Prepare for controllers to be smashed, friendships to be ruined, and strings of curse words that are right up there with the Boondock Saints “Well, that certainly illustrates the diversity of the word” scene - Madden ‘18 is out today. In a move that’s such an obvious moneygrab even Roger Goodell can appreciate it, the “G.O.A.T. Edition” of the game came out on Tuesday, but if you didn’t feel like paying an extra $20.00 for one Madden Ultimate Team player, a couple other extras, and early access (plus, obviously, a cover with Tom Brady on it with the word GOAT), today’s the day.
All of the more recent Madden games have a series of traits that individual players either have from the beginning, or can develop if they play well. A player can be “high motor”, meaning they go balls to the wall on every play, or a defensive player can be a “big hitter” or range from “disciplined”, where they almost never get penalties, to “undisciplined”, in which case a lineman will be perfectly happy to ruin your 3rd-and-15 conversion with a holding penalty or a block in the back.
(If this sounds, like a friend of mind once put it “So, like an RPG, but football?”, the answer is yes. You know it’s true.)
One of those traits that makes the biggest difference in a game is the “clutch” trait. When you’re in a gotta-have-it third-and-long on offense, or a goal-line stand that could cost you the game on defense, a clutch player usually does what they do best in those game situations. Make contested catches. Lay the big hits. Knock a 50-50 ball to the ground on defense. Keep those legs churning when it’s fourth-and-inches. You get the idea.
Clutch is a pretty exclusive club, too - out of all the players on all 32 teams, only 70 players make the “clutch” cut. And the New England Patriots, as is befitting of the defending Super Bowl champions, have five of those players, more than any team except Seattle (6) and Denver (7).
By my math, there’s three no-debate-needed Patriots on this list, one that makes a lot of sense, and one that’s a coin toss - as well as one GLARING omission.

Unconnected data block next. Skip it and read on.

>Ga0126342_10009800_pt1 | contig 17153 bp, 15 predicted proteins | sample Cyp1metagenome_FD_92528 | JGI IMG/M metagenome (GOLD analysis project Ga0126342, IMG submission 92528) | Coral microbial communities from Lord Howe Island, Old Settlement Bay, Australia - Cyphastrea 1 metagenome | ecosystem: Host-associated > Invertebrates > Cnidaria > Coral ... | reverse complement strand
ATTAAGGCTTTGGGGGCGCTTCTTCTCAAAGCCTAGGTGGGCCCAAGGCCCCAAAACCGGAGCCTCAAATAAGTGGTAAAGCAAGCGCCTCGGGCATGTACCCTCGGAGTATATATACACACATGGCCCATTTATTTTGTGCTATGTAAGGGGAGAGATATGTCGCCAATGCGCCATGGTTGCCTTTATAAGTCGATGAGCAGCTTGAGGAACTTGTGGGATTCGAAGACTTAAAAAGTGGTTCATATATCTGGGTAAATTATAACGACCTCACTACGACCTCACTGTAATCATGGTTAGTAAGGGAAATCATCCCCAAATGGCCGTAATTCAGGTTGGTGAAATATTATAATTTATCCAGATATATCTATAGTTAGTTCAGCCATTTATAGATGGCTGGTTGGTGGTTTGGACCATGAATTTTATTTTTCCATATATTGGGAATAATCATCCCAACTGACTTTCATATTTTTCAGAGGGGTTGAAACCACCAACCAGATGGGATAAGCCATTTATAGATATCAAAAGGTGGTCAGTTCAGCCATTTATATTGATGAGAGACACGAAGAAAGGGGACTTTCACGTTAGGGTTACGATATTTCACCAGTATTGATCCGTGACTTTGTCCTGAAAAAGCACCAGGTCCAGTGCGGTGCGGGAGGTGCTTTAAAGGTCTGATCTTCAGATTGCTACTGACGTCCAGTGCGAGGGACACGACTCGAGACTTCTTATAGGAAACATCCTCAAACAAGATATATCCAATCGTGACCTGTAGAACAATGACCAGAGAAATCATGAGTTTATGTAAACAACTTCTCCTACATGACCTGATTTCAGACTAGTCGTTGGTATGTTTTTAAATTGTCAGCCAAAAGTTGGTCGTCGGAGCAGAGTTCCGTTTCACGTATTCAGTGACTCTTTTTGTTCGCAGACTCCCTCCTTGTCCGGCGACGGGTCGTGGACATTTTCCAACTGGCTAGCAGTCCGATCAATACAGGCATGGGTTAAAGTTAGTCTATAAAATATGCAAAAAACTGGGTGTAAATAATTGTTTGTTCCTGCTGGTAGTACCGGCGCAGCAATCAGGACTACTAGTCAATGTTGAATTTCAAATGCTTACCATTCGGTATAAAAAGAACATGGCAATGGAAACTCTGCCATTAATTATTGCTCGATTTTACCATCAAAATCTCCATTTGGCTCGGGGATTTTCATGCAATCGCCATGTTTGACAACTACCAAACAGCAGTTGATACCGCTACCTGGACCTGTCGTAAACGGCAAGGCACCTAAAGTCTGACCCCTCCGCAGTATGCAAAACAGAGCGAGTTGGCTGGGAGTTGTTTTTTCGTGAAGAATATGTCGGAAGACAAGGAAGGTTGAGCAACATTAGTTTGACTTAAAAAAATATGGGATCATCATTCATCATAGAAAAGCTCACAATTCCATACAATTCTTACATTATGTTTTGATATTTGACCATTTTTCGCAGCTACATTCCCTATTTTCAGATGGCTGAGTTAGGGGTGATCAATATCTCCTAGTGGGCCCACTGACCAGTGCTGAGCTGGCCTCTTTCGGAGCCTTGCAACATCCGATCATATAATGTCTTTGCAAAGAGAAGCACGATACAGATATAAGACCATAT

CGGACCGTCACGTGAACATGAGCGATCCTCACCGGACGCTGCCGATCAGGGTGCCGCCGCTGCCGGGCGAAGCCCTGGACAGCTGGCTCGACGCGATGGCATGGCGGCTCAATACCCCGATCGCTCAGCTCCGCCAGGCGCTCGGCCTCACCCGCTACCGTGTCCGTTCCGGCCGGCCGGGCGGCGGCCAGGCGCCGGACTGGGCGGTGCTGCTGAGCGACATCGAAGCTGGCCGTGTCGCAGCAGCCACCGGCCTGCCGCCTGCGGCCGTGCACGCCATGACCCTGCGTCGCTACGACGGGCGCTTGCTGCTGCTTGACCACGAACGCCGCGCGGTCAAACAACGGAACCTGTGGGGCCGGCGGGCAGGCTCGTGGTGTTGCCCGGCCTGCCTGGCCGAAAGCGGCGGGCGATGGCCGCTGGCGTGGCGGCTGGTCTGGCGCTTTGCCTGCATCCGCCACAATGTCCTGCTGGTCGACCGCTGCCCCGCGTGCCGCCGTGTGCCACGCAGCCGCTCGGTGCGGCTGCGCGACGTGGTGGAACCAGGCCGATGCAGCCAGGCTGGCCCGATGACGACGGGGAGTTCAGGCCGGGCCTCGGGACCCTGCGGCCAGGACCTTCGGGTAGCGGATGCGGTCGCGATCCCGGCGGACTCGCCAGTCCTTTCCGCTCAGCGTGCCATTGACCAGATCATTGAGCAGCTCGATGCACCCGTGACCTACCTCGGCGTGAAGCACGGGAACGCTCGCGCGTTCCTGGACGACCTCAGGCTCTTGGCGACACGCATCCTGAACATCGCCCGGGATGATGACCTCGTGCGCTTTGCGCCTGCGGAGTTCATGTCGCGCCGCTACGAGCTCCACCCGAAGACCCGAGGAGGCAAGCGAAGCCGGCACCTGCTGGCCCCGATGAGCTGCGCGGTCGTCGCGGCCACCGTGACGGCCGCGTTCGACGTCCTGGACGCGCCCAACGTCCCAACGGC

QB - Tom Brady
WR - Julian Edelman
TE - Rob Gronkowski
CB - Malcolm Butler
S - Devin McCourty
Brady, Edelman, and Butler can’t be argued with by anyone other than Chris Simms. Calling Brady “clutch” almost seems like an insult, just because there isn’t a more superlative word for “clutch” in the English language, Julian Edelman caught the winning touchdown in the 2014-15 Super Bowl and had one of the, if not the greatest Super Bowl catch of all time this spring, and Malcolm Butler has a legit claim to the greatest defensive Super Bowl play of all time.
D-Mac makes sense too, given that he’s a regular on Pro Football Focus’s top safety rankings, yet never seems to get the love that center-field safeties like Earl Thomas or Eric Berry get every week.
Gronk, on the other hand, is the coin-flip; he’s dunking on the tight end record books when he’s on the field, but it kind of seems like the “clutch” thing has more to do with him being rated 98 overall - fourth-highest in the game on any team.
The glaring omission we mentioned a second ago?
Aside from Hightower being so versatile that the game over the past few years hasn’t figured out whether his position should defensive end, outside linebacker, or inside linebacker (note: it’s usually all three, often in the same game), without Hightower’s clutch plays in the last two Super Bowls, the Patriots almost certainly be 3-6 in Super Bowls instead of their current 5-4 record.
Without Dont’a Hightower bench-pressing Seahawks lineman Russell Okung to tackle Marshawn Lynch at the one-yard line - with a TORN LABRUM, let’s keep in mind - there is no Malcolm Butler interception (probably) and New England’s third chance to get Brady’s fourth ring would’ve ended just like the last time they were in Arizona for the big game.
And of course, it was Dont’a Hightower that’s the biggest single reason that Atlanta Falcons quarterback Matt Ryan is doing those MAKE DEFEAT YOUR FUEL Gatorade commercials at all. Coming in off the edge, Hightower ruining Matt Ryan’s life on third down in the fourth quarter jarred the ball out of Ryan’s hands, and defensive tackle Alan Branch recovering set New England up with a short field to keep chipping away at the Falcons’ double-digit lead. At that point, the score’s still 28-12, Falcons, and without a turnover there, Atlanta could’ve almost certainly killed some more clock and, well, none of these 28-3 jokes would even be a thing.
And about those seven clutch players on the Broncos from earlier...TJ Ward, CJ Anderson, and Brandon Marshall? Really??